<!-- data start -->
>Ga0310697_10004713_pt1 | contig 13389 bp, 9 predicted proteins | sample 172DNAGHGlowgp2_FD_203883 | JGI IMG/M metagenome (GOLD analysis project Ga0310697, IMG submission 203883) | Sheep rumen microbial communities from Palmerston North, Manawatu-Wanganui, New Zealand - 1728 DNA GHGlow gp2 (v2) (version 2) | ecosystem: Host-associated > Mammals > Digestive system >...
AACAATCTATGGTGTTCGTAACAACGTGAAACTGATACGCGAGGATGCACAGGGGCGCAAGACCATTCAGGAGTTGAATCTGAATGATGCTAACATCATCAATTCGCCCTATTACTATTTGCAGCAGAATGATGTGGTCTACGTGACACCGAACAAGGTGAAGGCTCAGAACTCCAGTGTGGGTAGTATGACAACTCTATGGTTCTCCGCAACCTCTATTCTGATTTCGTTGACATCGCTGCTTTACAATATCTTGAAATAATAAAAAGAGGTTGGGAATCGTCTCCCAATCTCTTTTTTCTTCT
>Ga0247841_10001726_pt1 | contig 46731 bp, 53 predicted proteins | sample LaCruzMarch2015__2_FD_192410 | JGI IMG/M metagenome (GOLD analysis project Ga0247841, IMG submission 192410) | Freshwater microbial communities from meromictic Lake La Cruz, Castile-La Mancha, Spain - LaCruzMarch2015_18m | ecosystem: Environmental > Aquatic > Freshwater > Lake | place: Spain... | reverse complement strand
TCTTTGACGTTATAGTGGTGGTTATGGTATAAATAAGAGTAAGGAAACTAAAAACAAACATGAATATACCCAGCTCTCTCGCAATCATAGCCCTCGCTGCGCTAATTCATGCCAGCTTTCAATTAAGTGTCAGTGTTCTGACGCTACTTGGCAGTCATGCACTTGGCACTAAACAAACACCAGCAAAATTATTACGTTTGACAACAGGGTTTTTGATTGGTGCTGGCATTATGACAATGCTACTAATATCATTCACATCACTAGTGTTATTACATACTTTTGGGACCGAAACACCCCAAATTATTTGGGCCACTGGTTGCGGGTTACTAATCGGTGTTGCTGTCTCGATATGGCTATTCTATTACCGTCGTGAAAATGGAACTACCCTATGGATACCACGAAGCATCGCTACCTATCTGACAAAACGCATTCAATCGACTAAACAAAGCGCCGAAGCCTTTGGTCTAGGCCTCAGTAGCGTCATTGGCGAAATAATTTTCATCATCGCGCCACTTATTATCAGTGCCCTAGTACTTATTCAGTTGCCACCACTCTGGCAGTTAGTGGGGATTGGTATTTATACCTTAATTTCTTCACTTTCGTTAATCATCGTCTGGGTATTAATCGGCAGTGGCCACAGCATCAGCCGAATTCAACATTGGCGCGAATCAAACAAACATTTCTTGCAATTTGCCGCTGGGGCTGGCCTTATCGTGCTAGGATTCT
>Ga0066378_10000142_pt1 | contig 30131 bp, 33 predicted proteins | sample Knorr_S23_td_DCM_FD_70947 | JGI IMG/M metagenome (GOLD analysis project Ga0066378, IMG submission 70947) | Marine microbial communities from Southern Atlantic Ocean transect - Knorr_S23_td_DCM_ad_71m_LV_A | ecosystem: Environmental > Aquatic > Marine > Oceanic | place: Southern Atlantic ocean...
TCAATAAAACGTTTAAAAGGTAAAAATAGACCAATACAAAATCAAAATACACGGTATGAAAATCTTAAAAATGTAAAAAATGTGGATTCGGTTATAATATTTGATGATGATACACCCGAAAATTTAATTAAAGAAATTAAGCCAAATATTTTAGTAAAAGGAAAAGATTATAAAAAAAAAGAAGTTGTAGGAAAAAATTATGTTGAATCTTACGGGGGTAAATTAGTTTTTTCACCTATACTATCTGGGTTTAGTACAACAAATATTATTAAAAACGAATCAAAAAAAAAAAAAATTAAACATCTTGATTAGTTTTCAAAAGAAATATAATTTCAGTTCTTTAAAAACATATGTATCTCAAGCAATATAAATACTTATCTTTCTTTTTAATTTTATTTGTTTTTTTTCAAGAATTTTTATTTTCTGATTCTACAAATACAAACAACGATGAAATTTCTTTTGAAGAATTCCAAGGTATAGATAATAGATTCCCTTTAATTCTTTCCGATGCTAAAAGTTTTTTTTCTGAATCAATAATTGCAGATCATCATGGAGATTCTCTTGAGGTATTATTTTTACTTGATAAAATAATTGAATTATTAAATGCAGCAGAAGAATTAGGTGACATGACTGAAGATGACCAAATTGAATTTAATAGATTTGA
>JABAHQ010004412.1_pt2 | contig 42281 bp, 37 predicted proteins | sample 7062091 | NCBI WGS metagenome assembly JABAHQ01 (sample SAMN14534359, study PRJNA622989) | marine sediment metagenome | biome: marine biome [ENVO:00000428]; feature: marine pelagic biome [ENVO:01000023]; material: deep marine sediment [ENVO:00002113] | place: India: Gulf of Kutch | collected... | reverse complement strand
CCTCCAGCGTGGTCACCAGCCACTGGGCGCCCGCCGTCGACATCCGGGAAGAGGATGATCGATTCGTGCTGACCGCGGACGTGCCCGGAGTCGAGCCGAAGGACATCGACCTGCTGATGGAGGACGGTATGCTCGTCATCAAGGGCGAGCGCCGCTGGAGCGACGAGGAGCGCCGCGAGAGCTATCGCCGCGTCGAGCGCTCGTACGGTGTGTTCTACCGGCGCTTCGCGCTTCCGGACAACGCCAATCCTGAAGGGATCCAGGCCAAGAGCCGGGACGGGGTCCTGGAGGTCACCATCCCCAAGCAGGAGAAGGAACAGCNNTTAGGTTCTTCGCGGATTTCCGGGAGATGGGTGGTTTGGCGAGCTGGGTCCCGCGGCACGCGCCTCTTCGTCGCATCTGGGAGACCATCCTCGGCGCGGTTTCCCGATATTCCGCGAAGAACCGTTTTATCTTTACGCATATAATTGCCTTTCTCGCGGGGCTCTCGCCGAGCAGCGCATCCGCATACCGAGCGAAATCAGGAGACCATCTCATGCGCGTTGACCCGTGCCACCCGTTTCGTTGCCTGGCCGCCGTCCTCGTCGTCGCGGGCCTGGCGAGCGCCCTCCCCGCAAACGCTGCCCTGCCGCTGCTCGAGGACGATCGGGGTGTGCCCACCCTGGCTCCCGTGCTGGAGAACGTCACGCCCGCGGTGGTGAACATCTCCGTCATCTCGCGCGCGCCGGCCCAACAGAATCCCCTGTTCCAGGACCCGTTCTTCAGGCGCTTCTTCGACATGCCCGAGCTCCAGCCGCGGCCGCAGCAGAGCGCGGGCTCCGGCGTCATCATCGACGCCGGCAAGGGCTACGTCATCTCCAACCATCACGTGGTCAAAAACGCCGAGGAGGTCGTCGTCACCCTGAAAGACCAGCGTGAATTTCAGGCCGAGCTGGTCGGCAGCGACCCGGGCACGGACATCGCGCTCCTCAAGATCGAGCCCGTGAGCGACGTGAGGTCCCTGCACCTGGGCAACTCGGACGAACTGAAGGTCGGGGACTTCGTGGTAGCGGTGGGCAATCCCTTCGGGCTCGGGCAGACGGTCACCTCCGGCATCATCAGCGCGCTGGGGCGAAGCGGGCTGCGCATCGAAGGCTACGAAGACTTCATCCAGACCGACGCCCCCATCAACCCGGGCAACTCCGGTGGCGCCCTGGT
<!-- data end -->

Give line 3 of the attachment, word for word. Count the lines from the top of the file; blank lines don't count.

>Ga0247841_10001726_pt1 | contig 46731 bp, 53 predicted proteins | sample LaCruzMarch2015__2_FD_192410 | JGI IMG/M metagenome (GOLD analysis project Ga0247841, IMG submission 192410) | Freshwater microbial communities from meromictic Lake La Cruz, Castile-La Mancha, Spain - LaCruzMarch2015_18m | ecosystem: Environmental > Aquatic > Freshwater > Lake | place: Spain... | reverse complement strand